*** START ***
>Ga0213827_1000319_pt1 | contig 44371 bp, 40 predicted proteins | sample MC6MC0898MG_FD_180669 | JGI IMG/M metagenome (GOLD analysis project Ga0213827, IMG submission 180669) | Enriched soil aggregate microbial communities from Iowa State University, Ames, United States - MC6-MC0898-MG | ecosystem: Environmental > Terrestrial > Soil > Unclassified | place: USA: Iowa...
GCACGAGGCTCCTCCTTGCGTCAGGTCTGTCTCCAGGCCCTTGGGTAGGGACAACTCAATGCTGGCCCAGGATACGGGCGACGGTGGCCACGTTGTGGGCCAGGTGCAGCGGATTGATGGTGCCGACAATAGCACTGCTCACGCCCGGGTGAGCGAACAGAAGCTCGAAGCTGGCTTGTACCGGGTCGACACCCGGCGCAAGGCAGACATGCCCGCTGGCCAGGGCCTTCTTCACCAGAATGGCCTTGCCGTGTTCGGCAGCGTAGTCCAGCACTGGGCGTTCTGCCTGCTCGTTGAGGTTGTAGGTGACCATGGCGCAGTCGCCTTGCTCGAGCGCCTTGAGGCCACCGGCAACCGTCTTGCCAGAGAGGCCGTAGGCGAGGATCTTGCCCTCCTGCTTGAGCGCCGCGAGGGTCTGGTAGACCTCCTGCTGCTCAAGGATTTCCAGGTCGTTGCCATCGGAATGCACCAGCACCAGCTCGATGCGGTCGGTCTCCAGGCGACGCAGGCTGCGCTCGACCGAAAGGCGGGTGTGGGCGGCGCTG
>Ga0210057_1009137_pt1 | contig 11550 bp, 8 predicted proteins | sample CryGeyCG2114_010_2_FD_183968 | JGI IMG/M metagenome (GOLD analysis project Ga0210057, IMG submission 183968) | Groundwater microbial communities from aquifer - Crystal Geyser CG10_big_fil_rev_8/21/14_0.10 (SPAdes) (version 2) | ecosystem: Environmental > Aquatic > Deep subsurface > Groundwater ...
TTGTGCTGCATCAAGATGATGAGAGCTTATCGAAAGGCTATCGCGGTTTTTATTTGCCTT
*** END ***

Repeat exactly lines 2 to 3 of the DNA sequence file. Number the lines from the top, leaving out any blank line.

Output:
GCACGAGGCTCCTCCTTGCGTCAGGTCTGTCTCCAGGCCCTTGGGTAGGGACAACTCAATGCTGGCCCAGGATACGGGCGACGGTGGCCACGTTGTGGGCCAGGTGCAGCGGATTGATGGTGCCGACAATAGCACTGCTCACGCCCGGGTGAGCGAACAGAAGCTCGAAGCTGGCTTGTACCGGGTCGACACCCGGCGCAAGGCAGACATGCCCGCTGGCCAGGGCCTTCTTCACCAGAATGGCCTTGCCGTGTTCGGCAGCGTAGTCCAGCACTGGGCGTTCTGCCTGCTCGTTGAGGTTGTAGGTGACCATGGCGCAGTCGCCTTGCTCGAGCGCCTTGAGGCCACCGGCAACCGTCTTGCCAGAGAGGCCGTAGGCGAGGATCTTGCCCTCCTGCTTGAGCGCCGCGAGGGTCTGGTAGACCTCCTGCTGCTCAAGGATTTCCAGGTCGTTGCCATCGGAATGCACCAGCACCAGCTCGATGCGGTCGGTCTCCAGGCGACGCAGGCTGCGCTCGACCGAAAGGCGGGTGTGGGCGGCGCTG
>Ga0210057_1009137_pt1 | contig 11550 bp, 8 predicted proteins | sample CryGeyCG2114_010_2_FD_183968 | JGI IMG/M metagenome (GOLD analysis project Ga0210057, IMG submission 183968) | Groundwater microbial communities from aquifer - Crystal Geyser CG10_big_fil_rev_8/21/14_0.10 (SPAdes) (version 2) | ecosystem: Environmental > Aquatic > Deep subsurface > Groundwater ...